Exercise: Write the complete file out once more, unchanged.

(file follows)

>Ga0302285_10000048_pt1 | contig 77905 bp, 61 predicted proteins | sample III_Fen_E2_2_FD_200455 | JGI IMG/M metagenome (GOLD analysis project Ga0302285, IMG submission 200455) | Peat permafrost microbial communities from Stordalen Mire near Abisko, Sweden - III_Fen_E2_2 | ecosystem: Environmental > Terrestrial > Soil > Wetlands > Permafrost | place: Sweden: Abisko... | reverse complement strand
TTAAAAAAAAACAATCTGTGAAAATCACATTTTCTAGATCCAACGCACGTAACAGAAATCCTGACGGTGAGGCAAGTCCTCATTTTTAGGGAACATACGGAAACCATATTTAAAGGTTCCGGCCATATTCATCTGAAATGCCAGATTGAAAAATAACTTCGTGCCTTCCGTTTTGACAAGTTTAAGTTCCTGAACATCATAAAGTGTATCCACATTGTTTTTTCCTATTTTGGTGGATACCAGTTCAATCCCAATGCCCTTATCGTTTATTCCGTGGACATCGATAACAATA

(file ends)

>Ga0302285_10000048_pt1 | contig 77905 bp, 61 predicted proteins | sample III_Fen_E2_2_FD_200455 | JGI IMG/M metagenome (GOLD analysis project Ga0302285, IMG submission 200455) | Peat permafrost microbial communities from Stordalen Mire near Abisko, Sweden - III_Fen_E2_2 | ecosystem: Environmental > Terrestrial > Soil > Wetlands > Permafrost | place: Sweden: Abisko... | reverse complement strand
TTAAAAAAAAACAATCTGTGAAAATCACATTTTCTAGATCCAACGCACGTAACAGAAATCCTGACGGTGAGGCAAGTCCTCATTTTTAGGGAACATACGGAAACCATATTTAAAGGTTCCGGCCATATTCATCTGAAATGCCAGATTGAAAAATAACTTCGTGCCTTCCGTTTTGACAAGTTTAAGTTCCTGAACATCATAAAGTGTATCCACATTGTTTTTTCCTATTTTGGTGGATACCAGTTCAATCCCAATGCCCTTATCGTTTATTCCGTGGACATCGATAACAATA